Age, social class, ethnicity, and sexuality is an insightful chapter in author Sarah Grogan’s book Body Image, which gives a diverse break down on body satisfaction issues. This is important because most data that has been gathered on this issue is based off mostly middle class, white, college-age students (137). Not only was this an interesting chapter but I found what it had to say to be very relatable. I realized that I followed and still follow the endless cycle of body dissatisfaction.
In a study Grogan mentions researchers found that “48 percent of preadolescent girls” weren’t happy with their bodies and wished that they were thinner (139). When I was in elementary school I was not the exception. I remember the first and luckily the last time I was bullied by others because of my weight when I was in 5th grade. I was wearing a skirt and feeling very self-conscious and I overheard a boy talking about how fat I looked. I was so embarrassed that I told the teacher I had a stomach ache so I could go to the nurse’s office, where I made my mom pick me up. I was so embarrassed I never told her the real reason why I wanted to go home.
After that, I was the worst critic of my own body. In middle school I tried to hide away by wearing the same outfit, jeans, and an oversize sweatshirt, every day. Because of my weight, PE was always super embarrassing for me because I was afraid people were watching me, which made me not want to play sports or do any type of physical activities. This was also a pattern that Grogan’s book mentioned, which found that low body satisfaction in girls can lead to “low levels of exercise” (143).
It wasn’t until I reached high school that I started to gain a little bit of confidence in myself but was still uncomfortable overall with my body. It wasn’t until I was in college and I started taking more women studies classes, like this class, that I started to question the pressure I felt to look a certain way within this society. Even though my attitude towards my body has changed, it’s still hard not to wish for perfection.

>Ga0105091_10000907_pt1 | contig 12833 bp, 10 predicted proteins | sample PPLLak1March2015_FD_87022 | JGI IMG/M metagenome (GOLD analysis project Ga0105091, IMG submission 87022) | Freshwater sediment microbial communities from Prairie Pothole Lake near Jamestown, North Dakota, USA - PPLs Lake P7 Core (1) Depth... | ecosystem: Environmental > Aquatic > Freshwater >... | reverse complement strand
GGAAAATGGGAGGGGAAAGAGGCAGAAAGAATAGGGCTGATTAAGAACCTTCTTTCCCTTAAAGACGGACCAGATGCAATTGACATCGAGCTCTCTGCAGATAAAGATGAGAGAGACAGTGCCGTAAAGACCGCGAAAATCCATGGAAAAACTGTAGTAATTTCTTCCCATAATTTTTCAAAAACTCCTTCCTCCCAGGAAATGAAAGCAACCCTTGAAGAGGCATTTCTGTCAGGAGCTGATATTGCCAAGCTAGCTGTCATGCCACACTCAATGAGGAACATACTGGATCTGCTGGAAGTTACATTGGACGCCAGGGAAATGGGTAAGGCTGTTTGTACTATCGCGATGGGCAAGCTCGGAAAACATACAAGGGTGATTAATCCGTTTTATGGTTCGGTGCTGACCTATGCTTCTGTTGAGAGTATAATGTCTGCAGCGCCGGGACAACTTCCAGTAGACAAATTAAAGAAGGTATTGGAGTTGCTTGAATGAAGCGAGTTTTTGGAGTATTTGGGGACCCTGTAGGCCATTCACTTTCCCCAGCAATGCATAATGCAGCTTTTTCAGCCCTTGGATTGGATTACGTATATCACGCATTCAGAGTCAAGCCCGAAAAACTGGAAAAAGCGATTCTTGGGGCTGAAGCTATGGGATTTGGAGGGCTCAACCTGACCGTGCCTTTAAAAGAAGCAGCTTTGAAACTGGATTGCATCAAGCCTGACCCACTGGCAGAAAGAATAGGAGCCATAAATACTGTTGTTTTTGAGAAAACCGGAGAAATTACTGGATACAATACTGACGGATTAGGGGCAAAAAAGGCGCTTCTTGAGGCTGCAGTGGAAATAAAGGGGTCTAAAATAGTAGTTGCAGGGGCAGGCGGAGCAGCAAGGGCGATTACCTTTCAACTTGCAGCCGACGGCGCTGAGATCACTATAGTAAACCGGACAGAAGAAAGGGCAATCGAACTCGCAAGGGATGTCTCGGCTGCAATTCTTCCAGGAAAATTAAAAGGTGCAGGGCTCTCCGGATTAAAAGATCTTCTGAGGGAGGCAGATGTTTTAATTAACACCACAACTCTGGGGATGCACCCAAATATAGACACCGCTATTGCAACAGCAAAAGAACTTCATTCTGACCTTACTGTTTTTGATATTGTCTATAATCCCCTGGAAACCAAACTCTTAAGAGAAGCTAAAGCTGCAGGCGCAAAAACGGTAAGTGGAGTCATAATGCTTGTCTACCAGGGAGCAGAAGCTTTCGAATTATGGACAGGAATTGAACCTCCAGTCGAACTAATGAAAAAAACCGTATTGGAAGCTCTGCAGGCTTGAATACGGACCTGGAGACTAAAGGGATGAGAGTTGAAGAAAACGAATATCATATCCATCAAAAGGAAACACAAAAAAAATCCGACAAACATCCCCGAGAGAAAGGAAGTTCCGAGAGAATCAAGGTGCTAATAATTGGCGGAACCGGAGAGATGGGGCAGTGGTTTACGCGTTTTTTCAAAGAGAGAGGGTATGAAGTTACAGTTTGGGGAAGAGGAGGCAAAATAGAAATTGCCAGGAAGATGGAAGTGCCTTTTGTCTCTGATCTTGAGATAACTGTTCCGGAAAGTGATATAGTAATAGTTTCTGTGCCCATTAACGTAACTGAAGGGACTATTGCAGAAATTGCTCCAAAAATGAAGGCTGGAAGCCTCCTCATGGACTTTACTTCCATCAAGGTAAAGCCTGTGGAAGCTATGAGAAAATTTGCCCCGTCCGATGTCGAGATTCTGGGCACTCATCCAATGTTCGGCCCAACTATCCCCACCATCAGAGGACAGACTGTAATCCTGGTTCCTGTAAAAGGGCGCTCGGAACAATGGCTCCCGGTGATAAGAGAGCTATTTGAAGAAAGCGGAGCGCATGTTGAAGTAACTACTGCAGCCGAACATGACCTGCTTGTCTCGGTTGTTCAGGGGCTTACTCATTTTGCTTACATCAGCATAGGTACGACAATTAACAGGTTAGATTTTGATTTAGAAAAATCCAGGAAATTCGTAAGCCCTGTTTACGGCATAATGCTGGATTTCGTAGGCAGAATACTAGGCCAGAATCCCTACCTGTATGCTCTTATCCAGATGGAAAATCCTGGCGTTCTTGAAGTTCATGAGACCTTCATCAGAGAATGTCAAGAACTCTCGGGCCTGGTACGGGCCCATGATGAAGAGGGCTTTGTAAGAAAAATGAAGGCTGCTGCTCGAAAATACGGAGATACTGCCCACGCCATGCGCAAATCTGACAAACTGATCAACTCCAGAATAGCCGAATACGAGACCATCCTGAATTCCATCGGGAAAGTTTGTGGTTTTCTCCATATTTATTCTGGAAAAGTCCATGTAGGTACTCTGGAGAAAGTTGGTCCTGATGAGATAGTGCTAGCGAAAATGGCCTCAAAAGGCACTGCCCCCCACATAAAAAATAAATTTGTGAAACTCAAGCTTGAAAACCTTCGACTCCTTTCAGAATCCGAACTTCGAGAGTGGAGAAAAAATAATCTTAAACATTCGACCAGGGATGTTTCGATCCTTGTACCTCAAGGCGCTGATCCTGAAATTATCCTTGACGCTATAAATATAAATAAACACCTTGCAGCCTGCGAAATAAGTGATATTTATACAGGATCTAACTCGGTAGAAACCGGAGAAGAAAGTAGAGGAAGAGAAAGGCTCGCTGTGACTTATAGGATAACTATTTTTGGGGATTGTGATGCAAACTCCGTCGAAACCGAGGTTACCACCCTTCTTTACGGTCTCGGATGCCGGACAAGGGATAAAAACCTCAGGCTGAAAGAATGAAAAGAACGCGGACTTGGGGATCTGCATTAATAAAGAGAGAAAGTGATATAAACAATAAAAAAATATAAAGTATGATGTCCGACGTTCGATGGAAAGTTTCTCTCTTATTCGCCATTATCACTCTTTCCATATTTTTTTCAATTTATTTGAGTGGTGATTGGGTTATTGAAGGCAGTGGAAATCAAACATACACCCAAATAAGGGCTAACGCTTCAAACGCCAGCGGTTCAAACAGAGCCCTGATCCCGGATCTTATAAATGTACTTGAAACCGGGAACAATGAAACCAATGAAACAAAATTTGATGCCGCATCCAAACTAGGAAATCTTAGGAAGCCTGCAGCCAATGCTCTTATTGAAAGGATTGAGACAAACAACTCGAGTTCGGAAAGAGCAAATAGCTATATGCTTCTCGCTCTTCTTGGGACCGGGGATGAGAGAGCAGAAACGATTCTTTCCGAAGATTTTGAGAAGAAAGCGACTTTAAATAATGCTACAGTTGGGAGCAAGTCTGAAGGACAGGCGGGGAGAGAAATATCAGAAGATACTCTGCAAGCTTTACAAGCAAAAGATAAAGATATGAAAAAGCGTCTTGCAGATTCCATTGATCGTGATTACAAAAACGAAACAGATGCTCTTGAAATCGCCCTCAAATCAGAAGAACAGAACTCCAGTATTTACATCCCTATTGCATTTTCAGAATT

I think it’s interesting because in high school I thought I was fat but when I got to college I gained weight and I remember wishing I was the same size I had been when I was in high school. But reading this chapter has really made me realize that I will probably never be satisfied with how my body looks. I want to accept my body rather than hate myself forever. A study found that age doesn’t change a woman’s happiness with her body (154.) When you’re young you think that when you get old you won’t care how you look but this chapter made me realize that looks are still important no matter how old you are. I thought it was so sad reading how women even in their 60s still felt bad about themselves (153).
I found this chapter to be a very interesting subject and I enjoyed the break down of the categories. As someone who identifies as a bisexual I was excited to see that sexuality was a topic but was slightly disappointed when it didn’t have the bisexual identity in the breakdowns of the topic. Though bisexuality was mentioned in the Lesbian section a few times, which was nice to read about. This chapter showed me how easy is it to be in an endless cycle of hate with yourself and how body satisfaction is an issue everyone faces.
Paige Elizabeth is a senior at ODU and will be graduating in the spring with a B.A. in Women’s Studies and a Minor in Public Service. She is slowly learning how to be an adult.